However, if you are more interested in rounding out your tool kit with a highly useful and versatile tool that can help you in many situations in the future, that can be a harder decision to make. Start by asking yourself what types of jobs you do more of. Do you need to drive screws into solid materials, or punch holes into solid materials, more often? Consider making a list of all the types of jobs you do on a normal basis and see how many would be best suited by a hammer drill, and how many are better suited by an impact driver.
Finally, consider that these two tools are very complimentary, and you couldn’t go wrong by having one of each. If you are a handyman or DIY lover of any sort, you’ll find that both of these tools can be very useful to your tool box.
Check Out the Multi-Use Tools
Finally, it’s also a good idea to check out standard drills that can also be hammer drills or impact drivers. Be sure to keep in mind quality when it comes to these tools. The more a tool tries to do, the more likely it is that quality is sacrificed in certain areas. These all-in-one tools will be more expensive, but they can also save you a lot of space and time.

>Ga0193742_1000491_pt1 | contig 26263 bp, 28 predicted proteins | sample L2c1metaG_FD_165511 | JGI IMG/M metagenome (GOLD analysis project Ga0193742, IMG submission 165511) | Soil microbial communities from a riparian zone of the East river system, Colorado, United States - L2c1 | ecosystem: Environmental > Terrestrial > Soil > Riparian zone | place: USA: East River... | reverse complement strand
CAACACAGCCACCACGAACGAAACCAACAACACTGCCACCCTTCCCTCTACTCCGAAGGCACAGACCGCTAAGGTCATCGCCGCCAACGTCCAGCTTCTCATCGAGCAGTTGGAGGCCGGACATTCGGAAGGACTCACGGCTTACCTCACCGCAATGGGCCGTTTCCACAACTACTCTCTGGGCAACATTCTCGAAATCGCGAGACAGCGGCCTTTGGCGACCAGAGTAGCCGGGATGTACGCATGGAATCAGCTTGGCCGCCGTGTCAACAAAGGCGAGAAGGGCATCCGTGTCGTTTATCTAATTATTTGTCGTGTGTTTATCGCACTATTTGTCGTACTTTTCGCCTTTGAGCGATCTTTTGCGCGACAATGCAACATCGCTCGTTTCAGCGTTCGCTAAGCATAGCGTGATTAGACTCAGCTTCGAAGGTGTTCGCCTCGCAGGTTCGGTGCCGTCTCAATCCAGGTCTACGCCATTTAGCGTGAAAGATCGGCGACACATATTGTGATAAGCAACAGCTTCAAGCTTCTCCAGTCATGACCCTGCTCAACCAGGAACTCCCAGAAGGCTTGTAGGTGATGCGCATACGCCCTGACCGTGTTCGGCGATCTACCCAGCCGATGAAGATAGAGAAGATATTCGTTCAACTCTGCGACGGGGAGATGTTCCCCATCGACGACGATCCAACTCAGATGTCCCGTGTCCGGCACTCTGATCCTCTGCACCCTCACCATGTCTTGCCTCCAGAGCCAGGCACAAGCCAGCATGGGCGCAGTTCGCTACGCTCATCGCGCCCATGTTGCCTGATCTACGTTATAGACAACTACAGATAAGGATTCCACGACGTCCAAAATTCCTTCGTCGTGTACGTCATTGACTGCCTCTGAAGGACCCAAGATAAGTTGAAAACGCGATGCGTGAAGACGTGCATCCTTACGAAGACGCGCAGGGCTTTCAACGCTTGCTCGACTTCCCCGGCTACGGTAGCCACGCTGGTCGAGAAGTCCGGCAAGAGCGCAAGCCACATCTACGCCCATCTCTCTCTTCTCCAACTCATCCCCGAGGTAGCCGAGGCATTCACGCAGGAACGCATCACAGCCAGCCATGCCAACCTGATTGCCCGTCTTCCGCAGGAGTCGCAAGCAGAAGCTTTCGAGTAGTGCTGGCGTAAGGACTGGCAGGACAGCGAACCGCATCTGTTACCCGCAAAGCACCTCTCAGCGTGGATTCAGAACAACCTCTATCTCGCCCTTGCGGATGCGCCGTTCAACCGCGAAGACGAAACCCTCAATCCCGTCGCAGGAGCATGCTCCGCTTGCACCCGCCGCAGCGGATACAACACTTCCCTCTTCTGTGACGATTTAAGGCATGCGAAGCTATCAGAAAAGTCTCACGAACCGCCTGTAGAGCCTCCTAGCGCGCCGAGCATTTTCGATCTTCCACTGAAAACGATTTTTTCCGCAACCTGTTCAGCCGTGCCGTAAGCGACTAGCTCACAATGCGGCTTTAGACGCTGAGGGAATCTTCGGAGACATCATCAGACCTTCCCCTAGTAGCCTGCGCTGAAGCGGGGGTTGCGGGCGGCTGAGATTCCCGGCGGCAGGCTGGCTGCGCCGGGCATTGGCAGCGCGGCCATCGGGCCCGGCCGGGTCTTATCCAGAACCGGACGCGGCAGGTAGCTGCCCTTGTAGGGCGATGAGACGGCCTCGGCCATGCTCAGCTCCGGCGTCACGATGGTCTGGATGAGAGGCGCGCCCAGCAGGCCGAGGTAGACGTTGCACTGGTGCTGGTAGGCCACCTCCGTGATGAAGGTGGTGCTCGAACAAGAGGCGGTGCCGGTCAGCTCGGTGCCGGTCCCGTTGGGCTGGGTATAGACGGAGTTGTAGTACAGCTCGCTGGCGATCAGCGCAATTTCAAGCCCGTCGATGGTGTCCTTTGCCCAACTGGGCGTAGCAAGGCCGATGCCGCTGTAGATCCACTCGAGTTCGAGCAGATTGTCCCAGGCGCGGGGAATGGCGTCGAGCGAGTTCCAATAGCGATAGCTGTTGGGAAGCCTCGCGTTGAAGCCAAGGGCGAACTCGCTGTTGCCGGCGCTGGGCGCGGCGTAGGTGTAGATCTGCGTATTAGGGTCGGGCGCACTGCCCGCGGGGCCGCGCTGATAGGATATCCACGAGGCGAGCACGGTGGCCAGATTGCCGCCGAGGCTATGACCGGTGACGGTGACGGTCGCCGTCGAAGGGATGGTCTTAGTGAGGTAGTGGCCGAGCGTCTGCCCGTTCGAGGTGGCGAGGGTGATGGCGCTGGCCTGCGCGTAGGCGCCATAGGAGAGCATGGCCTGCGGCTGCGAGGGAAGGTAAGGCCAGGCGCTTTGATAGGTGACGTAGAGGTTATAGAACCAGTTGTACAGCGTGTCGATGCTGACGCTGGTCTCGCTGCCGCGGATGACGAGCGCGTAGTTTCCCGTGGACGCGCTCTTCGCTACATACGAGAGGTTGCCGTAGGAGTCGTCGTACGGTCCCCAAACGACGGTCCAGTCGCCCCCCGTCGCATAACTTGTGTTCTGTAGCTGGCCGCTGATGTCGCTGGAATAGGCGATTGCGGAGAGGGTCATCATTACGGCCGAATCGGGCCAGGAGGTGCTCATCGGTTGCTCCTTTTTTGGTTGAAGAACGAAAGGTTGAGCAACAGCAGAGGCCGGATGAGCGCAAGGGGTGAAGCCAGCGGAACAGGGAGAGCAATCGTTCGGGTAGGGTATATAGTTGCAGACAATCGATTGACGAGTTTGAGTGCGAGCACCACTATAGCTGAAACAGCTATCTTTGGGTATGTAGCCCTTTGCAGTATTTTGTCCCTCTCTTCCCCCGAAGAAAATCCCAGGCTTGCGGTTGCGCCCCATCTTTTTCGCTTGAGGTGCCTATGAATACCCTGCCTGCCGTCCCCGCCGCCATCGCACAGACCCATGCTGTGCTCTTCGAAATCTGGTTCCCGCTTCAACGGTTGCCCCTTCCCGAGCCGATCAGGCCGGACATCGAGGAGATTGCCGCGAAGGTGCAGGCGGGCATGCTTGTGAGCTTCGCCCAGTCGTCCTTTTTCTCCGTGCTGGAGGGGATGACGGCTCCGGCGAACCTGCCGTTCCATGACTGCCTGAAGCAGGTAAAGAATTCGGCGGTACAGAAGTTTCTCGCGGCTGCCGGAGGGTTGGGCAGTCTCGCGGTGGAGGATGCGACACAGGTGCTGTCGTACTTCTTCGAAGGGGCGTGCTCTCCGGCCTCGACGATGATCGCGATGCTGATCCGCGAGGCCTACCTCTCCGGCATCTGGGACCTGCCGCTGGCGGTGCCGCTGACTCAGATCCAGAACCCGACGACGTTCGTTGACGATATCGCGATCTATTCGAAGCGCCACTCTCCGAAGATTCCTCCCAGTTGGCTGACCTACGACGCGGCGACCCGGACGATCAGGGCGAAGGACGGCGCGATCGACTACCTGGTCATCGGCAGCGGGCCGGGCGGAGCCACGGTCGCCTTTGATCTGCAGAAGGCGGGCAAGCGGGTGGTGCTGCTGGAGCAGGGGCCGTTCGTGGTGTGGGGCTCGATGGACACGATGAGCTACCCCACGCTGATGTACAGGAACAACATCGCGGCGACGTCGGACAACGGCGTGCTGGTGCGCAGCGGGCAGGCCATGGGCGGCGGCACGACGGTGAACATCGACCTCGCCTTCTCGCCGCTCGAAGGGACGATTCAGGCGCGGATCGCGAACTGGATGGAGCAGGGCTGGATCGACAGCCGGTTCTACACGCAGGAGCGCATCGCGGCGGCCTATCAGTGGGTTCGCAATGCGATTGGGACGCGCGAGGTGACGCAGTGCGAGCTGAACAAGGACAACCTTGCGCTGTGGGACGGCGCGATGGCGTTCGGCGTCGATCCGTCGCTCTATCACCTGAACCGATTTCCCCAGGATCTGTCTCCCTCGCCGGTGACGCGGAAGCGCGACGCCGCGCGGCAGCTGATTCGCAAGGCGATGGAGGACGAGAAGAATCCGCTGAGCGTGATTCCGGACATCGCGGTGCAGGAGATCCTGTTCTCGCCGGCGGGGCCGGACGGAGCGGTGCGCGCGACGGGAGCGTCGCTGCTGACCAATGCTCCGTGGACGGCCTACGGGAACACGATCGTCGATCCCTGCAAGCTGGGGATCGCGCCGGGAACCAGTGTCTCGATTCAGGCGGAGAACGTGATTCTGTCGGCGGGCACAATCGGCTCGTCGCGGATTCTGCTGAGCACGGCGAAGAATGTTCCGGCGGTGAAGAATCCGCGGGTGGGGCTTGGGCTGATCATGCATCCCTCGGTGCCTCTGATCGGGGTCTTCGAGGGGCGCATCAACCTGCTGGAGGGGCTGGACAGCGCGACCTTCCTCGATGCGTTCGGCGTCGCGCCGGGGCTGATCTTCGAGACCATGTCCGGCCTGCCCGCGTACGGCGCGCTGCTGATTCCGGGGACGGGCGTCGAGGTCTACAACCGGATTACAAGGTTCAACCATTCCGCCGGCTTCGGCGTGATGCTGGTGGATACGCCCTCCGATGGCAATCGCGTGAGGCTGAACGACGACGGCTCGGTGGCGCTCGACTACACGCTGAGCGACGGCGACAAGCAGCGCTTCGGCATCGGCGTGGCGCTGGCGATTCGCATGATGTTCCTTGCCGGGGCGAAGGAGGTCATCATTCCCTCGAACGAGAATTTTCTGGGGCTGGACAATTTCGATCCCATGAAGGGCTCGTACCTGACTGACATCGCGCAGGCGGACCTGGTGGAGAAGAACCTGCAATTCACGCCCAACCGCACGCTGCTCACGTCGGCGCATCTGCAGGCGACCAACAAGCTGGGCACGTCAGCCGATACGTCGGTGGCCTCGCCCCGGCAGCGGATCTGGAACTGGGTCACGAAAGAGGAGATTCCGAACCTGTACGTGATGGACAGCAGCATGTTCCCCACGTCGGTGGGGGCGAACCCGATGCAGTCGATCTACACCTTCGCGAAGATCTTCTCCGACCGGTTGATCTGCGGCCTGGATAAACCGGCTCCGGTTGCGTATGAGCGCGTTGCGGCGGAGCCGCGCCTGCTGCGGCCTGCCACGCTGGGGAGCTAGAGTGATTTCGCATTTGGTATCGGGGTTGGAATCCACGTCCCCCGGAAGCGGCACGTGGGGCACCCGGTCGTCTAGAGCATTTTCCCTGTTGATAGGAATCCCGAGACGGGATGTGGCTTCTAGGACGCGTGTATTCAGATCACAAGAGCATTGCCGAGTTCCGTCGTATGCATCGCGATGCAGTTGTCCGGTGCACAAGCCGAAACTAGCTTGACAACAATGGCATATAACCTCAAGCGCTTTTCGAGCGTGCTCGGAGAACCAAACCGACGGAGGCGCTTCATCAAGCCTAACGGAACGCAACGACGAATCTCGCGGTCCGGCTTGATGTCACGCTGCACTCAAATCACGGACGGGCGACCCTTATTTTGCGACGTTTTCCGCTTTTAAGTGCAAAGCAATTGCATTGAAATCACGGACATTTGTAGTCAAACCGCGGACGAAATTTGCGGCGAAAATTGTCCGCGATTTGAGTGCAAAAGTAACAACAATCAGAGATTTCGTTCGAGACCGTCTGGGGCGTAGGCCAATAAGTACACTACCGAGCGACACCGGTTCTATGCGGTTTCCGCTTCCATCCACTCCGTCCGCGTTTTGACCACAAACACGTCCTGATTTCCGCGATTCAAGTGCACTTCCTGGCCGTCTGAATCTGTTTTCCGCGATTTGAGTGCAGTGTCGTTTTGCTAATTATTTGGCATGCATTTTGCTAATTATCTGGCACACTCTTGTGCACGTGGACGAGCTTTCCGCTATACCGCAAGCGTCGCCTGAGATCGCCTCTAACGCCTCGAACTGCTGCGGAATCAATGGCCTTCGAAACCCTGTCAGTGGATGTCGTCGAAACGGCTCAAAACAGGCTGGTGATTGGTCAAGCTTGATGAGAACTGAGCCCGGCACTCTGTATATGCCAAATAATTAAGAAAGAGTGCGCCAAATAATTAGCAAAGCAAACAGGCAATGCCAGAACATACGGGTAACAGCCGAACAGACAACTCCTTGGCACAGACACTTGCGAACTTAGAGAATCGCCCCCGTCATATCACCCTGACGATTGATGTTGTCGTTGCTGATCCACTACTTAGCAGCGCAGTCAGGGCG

Consider a cordless option no matter which tool you use. This allows you to take the tool wherever you need it to go, no matter what.
The Bottom Line
The bottom line is that these two tools each do something different but important in the world of construction and DIY projects. Both are great assets to any toolbox, but you may not need both, or even either, depending on what you work with. Look around at your most common projects and you’ll see quickly which of these tools is best for you.